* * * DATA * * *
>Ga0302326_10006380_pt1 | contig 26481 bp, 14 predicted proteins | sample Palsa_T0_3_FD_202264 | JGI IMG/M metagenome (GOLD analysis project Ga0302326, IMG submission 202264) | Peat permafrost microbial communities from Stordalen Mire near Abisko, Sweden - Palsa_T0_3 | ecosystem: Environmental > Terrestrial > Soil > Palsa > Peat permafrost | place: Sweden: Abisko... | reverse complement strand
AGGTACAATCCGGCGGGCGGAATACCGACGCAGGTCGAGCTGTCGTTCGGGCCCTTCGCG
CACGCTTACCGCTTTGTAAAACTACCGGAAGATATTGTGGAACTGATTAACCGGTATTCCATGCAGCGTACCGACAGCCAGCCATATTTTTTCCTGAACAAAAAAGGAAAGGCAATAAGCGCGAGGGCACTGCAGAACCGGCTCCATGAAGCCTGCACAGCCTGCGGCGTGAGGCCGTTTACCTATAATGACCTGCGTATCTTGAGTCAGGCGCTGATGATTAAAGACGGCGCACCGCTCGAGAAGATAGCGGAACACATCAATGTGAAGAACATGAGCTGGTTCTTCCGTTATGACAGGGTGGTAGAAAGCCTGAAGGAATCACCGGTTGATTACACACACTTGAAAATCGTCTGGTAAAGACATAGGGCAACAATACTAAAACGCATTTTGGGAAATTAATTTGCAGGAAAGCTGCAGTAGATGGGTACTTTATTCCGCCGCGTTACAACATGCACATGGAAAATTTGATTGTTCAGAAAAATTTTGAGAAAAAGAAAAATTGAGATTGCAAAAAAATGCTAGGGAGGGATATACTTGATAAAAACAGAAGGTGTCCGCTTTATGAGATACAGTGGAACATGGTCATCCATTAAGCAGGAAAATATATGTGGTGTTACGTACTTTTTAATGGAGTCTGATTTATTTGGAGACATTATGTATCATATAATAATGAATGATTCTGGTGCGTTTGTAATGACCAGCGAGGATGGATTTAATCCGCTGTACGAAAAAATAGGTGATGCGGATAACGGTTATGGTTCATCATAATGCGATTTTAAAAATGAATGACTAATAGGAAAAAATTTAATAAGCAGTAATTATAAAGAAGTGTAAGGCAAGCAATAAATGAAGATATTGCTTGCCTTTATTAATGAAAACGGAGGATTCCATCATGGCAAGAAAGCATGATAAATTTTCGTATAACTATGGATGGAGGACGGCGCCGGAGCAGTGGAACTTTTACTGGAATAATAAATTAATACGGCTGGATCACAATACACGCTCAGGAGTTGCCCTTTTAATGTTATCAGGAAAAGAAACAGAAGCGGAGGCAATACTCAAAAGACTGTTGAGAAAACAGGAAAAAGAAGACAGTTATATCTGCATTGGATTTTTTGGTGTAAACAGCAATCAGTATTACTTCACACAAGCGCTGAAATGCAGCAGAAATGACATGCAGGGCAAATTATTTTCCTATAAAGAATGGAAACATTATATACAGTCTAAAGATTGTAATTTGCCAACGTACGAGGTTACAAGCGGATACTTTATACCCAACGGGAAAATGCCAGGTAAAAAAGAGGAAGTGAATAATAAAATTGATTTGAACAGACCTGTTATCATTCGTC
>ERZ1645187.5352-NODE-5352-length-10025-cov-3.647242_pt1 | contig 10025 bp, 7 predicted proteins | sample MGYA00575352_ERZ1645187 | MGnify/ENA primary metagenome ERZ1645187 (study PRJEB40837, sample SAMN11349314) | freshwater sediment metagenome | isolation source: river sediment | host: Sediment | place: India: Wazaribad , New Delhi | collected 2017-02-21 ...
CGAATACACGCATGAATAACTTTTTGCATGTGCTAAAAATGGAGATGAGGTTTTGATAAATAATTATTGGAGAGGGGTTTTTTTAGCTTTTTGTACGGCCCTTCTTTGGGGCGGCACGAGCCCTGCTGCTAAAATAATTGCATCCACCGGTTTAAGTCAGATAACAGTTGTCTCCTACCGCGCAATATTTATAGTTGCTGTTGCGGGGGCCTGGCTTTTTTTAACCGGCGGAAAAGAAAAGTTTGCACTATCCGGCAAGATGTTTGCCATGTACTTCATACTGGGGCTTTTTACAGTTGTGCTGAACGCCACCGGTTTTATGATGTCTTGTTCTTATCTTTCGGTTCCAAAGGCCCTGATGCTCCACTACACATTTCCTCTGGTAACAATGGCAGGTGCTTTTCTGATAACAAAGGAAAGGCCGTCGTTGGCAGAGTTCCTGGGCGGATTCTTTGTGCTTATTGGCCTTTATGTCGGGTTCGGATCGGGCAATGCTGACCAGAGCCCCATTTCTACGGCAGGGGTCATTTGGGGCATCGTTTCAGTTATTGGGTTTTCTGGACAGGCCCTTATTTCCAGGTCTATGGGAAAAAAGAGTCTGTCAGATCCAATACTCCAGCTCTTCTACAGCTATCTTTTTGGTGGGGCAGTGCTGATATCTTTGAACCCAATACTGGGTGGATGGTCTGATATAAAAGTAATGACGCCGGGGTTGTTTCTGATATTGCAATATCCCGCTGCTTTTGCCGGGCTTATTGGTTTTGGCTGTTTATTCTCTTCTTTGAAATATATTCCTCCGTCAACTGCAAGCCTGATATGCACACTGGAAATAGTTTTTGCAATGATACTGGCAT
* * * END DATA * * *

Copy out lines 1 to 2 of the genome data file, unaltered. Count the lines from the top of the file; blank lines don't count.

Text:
>Ga0302326_10006380_pt1 | contig 26481 bp, 14 predicted proteins | sample Palsa_T0_3_FD_202264 | JGI IMG/M metagenome (GOLD analysis project Ga0302326, IMG submission 202264) | Peat permafrost microbial communities from Stordalen Mire near Abisko, Sweden - Palsa_T0_3 | ecosystem: Environmental > Terrestrial > Soil > Palsa > Peat permafrost | place: Sweden: Abisko... | reverse complement strand
AGGTACAATCCGGCGGGCGGAATACCGACGCAGGTCGAGCTGTCGTTCGGGCCCTTCGCG